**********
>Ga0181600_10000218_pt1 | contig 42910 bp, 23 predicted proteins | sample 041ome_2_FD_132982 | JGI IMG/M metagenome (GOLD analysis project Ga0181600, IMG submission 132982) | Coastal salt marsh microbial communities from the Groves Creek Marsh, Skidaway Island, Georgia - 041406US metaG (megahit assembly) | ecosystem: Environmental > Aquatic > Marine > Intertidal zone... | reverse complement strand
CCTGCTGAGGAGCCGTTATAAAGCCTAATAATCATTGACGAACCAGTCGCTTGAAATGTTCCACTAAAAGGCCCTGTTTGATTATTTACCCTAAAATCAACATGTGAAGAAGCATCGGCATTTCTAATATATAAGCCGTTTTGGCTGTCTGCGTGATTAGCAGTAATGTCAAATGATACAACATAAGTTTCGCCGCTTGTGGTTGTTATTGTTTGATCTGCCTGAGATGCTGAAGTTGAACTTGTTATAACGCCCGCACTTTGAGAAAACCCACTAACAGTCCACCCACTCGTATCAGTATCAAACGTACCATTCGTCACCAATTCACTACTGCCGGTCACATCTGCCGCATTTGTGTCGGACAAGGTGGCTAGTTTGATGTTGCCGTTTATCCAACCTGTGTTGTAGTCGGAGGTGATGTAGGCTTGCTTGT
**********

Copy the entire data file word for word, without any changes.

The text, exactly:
>Ga0181600_10000218_pt1 | contig 42910 bp, 23 predicted proteins | sample 041ome_2_FD_132982 | JGI IMG/M metagenome (GOLD analysis project Ga0181600, IMG submission 132982) | Coastal salt marsh microbial communities from the Groves Creek Marsh, Skidaway Island, Georgia - 041406US metaG (megahit assembly) | ecosystem: Environmental > Aquatic > Marine > Intertidal zone... | reverse complement strand
CCTGCTGAGGAGCCGTTATAAAGCCTAATAATCATTGACGAACCAGTCGCTTGAAATGTTCCACTAAAAGGCCCTGTTTGATTATTTACCCTAAAATCAACATGTGAAGAAGCATCGGCATTTCTAATATATAAGCCGTTTTGGCTGTCTGCGTGATTAGCAGTAATGTCAAATGATACAACATAAGTTTCGCCGCTTGTGGTTGTTATTGTTTGATCTGCCTGAGATGCTGAAGTTGAACTTGTTATAACGCCCGCACTTTGAGAAAACCCACTAACAGTCCACCCACTCGTATCAGTATCAAACGTACCATTCGTCACCAATTCACTACTGCCGGTCACATCTGCCGCATTTGTGTCGGACAAGGTGGCTAGTTTGATGTTGCCGTTTATCCAACCTGTGTTGTAGTCGGAGGTGATGTAGGCTTGCTTGT